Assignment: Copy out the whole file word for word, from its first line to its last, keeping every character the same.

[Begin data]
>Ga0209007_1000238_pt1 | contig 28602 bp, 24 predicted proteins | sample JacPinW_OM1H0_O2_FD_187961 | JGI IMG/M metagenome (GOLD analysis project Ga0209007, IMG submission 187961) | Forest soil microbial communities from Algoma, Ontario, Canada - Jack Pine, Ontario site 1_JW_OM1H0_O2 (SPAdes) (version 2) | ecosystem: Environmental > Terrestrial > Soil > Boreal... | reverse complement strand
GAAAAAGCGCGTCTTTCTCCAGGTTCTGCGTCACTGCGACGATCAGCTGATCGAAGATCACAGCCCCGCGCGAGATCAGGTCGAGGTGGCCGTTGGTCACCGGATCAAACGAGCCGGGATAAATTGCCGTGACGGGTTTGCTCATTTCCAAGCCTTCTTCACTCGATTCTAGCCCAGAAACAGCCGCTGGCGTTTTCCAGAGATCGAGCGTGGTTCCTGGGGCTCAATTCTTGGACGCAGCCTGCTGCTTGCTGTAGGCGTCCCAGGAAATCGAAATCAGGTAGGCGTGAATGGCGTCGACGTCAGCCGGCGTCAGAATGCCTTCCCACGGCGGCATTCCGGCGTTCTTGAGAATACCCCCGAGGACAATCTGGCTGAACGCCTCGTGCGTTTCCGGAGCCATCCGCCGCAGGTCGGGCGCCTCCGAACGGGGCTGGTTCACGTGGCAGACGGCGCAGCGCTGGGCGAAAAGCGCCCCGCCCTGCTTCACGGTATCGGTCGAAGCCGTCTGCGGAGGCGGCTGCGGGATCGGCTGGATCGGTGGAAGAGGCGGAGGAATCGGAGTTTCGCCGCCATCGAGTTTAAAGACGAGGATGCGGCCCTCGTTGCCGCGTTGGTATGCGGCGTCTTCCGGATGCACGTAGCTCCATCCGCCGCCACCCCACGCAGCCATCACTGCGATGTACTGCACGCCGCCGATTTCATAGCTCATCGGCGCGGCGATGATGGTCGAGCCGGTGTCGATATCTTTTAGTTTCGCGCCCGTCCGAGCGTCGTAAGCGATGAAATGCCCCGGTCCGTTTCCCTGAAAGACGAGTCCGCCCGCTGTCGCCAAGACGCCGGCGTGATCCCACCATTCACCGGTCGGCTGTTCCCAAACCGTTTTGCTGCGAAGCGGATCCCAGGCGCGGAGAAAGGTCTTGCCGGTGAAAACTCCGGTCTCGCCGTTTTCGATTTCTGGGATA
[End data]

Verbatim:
>Ga0209007_1000238_pt1 | contig 28602 bp, 24 predicted proteins | sample JacPinW_OM1H0_O2_FD_187961 | JGI IMG/M metagenome (GOLD analysis project Ga0209007, IMG submission 187961) | Forest soil microbial communities from Algoma, Ontario, Canada - Jack Pine, Ontario site 1_JW_OM1H0_O2 (SPAdes) (version 2) | ecosystem: Environmental > Terrestrial > Soil > Boreal... | reverse complement strand
GAAAAAGCGCGTCTTTCTCCAGGTTCTGCGTCACTGCGACGATCAGCTGATCGAAGATCACAGCCCCGCGCGAGATCAGGTCGAGGTGGCCGTTGGTCACCGGATCAAACGAGCCGGGATAAATTGCCGTGACGGGTTTGCTCATTTCCAAGCCTTCTTCACTCGATTCTAGCCCAGAAACAGCCGCTGGCGTTTTCCAGAGATCGAGCGTGGTTCCTGGGGCTCAATTCTTGGACGCAGCCTGCTGCTTGCTGTAGGCGTCCCAGGAAATCGAAATCAGGTAGGCGTGAATGGCGTCGACGTCAGCCGGCGTCAGAATGCCTTCCCACGGCGGCATTCCGGCGTTCTTGAGAATACCCCCGAGGACAATCTGGCTGAACGCCTCGTGCGTTTCCGGAGCCATCCGCCGCAGGTCGGGCGCCTCCGAACGGGGCTGGTTCACGTGGCAGACGGCGCAGCGCTGGGCGAAAAGCGCCCCGCCCTGCTTCACGGTATCGGTCGAAGCCGTCTGCGGAGGCGGCTGCGGGATCGGCTGGATCGGTGGAAGAGGCGGAGGAATCGGAGTTTCGCCGCCATCGAGTTTAAAGACGAGGATGCGGCCCTCGTTGCCGCGTTGGTATGCGGCGTCTTCCGGATGCACGTAGCTCCATCCGCCGCCACCCCACGCAGCCATCACTGCGATGTACTGCACGCCGCCGATTTCATAGCTCATCGGCGCGGCGATGATGGTCGAGCCGGTGTCGATATCTTTTAGTTTCGCGCCCGTCCGAGCGTCGTAAGCGATGAAATGCCCCGGTCCGTTTCCCTGAAAGACGAGTCCGCCCGCTGTCGCCAAGACGCCGGCGTGATCCCACCATTCACCGGTCGGCTGTTCCCAAACCGTTTTGCTGCGAAGCGGATCCCAGGCGCGGAGAAAGGTCTTGCCGGTGAAAACTCCGGTCTCGCCGTTTTCGATTTCTGGGATA